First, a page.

Kudos for commitments toward equitable workforce development for infrastructure jobs

The White House on Wednesday held an event to recognize hundreds of organizations — including more than 30 community colleges and five community and technical college systems — that have committed to supporting equitable workforce development following the passage of the Bipartisan Infrastructure Law (BIL), which will need a skilled workforce to carry out an array of ambitious projects.

At the event, President Joe Biden noted the commitments made by more than 350 organizations as part of the Infrastructure Talent Pipeline Challenge, which the administration launched this summer as a nationwide call to action for employers, unions, education and training providers, states, local governments and other stakeholders to make commitments that support equitable workforce development focused on three critical sectors: broadband, construction and electrification.

Biden gave a shoutout to community colleges during the event for their flexibility and willingness to serve their communities.

“What do you need in the community? Go to the community college, tell them. They will set up a training program with you,” he said.

Examples of commitments from community colleges cited in a White House fact sheet include:

  • Bunker Hill Community College (Massachusetts) is expanding its partnerships with companies and unions to meet training needs in broadband, electrification, transportation and clean energy.
  • Northwood Technical College (Wisconsin) and NTCA – The Rural Broadband Association are partnering to develop training programs through which students can pursue Northwood’s online academic offerings matched with mentored, on-the-job work experience with hundreds of NTCA rural broadband providers and earn proficiency badges in the process.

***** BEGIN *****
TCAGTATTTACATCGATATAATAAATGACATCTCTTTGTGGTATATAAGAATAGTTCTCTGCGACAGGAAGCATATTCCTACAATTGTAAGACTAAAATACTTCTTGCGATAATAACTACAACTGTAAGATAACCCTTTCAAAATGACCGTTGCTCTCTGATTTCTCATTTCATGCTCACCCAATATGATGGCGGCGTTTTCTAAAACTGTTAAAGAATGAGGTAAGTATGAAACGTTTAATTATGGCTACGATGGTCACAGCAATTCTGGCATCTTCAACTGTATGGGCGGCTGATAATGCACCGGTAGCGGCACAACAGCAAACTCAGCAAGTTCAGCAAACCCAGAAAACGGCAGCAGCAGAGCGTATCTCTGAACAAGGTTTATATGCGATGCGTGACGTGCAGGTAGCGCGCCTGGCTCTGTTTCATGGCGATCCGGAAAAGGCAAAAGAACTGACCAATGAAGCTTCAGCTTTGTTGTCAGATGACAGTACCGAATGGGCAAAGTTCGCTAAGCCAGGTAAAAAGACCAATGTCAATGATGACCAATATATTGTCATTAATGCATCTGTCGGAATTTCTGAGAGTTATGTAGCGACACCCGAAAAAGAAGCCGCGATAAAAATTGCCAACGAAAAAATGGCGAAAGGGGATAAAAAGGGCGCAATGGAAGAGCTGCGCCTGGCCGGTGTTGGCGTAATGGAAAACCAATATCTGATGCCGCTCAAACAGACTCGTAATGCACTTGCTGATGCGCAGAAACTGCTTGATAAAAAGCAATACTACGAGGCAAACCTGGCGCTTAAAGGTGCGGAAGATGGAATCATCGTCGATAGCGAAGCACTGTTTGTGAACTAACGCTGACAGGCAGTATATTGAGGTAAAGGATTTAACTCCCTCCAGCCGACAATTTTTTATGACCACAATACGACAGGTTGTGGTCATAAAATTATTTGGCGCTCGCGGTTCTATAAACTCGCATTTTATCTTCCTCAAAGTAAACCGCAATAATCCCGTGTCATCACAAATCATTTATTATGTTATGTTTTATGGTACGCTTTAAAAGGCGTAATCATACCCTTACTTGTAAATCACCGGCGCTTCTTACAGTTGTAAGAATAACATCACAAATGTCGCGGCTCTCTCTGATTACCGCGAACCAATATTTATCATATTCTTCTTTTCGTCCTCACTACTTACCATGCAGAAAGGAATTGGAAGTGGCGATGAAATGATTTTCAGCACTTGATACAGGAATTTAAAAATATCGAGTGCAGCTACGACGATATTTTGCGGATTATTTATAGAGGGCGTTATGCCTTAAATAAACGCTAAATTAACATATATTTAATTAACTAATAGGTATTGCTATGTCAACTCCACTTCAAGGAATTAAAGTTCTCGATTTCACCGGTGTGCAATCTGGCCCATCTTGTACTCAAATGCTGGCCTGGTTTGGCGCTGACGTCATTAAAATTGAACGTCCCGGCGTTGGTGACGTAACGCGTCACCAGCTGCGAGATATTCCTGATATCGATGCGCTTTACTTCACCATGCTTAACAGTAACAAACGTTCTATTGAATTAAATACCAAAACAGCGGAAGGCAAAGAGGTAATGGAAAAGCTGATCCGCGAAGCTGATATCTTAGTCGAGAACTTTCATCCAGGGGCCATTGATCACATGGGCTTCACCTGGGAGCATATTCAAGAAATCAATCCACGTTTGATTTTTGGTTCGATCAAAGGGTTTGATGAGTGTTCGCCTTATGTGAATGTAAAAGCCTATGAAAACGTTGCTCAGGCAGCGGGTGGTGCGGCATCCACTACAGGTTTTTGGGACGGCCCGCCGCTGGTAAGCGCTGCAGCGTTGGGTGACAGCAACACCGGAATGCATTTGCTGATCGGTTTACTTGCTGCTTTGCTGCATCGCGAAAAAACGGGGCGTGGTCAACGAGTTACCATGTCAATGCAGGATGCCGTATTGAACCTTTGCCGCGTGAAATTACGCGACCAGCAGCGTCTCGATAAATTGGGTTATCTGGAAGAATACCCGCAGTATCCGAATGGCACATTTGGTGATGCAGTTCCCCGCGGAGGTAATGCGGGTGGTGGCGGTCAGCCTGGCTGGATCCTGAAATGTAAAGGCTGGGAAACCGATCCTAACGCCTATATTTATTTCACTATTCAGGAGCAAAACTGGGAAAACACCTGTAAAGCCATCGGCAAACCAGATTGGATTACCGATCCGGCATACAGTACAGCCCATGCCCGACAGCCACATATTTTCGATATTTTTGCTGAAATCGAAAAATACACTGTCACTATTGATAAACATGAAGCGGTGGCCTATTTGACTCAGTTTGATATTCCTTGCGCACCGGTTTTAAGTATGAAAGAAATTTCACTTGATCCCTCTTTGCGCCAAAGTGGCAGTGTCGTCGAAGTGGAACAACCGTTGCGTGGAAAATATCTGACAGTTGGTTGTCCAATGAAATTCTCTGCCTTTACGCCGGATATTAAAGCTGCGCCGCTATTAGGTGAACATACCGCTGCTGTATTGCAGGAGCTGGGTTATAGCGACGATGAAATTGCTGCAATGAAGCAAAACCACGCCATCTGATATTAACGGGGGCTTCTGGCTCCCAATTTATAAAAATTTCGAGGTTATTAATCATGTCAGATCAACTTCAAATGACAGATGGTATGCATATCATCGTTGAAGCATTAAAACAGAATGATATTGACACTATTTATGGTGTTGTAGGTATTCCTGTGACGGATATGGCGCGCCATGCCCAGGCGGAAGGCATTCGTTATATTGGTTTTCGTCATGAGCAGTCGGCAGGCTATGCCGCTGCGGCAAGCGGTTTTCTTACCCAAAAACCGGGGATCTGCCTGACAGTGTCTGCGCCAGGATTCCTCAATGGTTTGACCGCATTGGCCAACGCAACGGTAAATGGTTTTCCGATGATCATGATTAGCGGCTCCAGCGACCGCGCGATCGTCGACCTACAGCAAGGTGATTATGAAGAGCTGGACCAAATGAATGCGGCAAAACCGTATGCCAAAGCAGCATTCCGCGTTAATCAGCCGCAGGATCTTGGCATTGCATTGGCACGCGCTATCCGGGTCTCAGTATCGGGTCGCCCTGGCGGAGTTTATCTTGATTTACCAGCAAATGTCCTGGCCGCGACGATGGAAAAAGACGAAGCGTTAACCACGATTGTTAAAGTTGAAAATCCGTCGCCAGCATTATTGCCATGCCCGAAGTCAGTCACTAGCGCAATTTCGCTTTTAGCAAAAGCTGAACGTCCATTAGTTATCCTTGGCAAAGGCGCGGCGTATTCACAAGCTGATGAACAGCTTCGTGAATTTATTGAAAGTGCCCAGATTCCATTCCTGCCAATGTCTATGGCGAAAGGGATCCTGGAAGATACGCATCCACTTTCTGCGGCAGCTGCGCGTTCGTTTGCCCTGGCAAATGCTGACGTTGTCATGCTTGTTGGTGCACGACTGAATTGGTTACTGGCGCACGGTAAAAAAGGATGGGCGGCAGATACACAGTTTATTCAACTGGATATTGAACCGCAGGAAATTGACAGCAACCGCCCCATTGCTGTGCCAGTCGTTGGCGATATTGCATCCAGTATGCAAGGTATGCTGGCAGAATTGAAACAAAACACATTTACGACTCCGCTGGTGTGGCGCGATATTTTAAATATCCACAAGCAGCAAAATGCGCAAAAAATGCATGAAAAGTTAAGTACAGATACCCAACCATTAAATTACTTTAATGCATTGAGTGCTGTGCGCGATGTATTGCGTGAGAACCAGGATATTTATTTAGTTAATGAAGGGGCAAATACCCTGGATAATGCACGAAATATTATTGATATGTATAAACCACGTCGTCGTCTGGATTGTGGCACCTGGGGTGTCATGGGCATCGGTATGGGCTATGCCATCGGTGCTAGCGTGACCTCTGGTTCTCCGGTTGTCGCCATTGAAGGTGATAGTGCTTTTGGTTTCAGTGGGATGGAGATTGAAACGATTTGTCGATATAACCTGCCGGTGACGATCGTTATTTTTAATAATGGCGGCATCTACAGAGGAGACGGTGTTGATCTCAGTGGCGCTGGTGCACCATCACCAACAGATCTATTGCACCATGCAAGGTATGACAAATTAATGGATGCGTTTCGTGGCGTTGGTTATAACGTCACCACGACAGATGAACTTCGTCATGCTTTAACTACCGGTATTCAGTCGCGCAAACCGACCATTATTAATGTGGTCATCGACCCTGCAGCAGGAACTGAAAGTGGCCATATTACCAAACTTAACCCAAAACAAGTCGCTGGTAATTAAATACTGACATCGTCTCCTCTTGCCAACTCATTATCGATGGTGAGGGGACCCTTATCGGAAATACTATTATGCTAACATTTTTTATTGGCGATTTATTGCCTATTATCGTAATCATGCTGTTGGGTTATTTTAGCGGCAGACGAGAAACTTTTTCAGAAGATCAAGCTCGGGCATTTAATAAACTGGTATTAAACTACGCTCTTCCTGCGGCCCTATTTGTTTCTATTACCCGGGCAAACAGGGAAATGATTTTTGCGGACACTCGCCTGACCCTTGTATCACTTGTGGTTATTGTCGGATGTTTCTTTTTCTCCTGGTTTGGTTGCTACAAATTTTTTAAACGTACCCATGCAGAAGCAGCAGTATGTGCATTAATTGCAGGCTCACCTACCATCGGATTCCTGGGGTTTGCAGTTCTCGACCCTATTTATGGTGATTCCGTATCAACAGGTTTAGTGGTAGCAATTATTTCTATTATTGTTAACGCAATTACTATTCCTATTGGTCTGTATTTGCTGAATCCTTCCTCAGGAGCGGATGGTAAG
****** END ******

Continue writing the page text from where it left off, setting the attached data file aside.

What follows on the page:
• Arizona Western College will expand its registered apprenticeship program to serve up to 200 workers in the broadband installation field.

Several other organizations also include community colleges in their plans. For example:

  • Lumina Foundation is investing $400,000 in Virginia’s Infrastructure Academy, a public-private partnership led by Virginia community colleges which will help 35,000 Virginians — particularly from communities of color — gain skills and credentials in the transportation, wind and solar, and broadband industries.
  • Sila Nanotechnologies, Inc. is forming partnerships with the Columbia Basin Technical Skills Center, Big Bend Community College (Washington) and other institutions to recruit, train and develop women and other underrepresented candidates for skilled labor openings in Moses Lake, Washington. Sila is providing support for curriculum, internships and funding, and offering employees tuition and training assistance.

The Biden administration will also provide new and ongoing federal investments and administrative actions, such as a comprehensive new guidebook “Advancing Equitable Workforce Development for Infrastructure Jobs,” which provides an overview of federal funding resources and opportunities.

In addition, the Department of Labor (DOL) will announce an $80 million competition to support training in eligible infrastructure occupations, according to the fact sheet. DOL will also uplift a new Training and Employment Notice to help infrastructure project leads and other stakeholders implement BIL with strong workforce commitments and proven strategies that produce high-quality education, training and employment opportunities for all workers.

About the Author

Matthew Dembicki
Matthew Dembicki edits Community College Daily and serves as associate vice president of communications for the American Association of Community Colleges.
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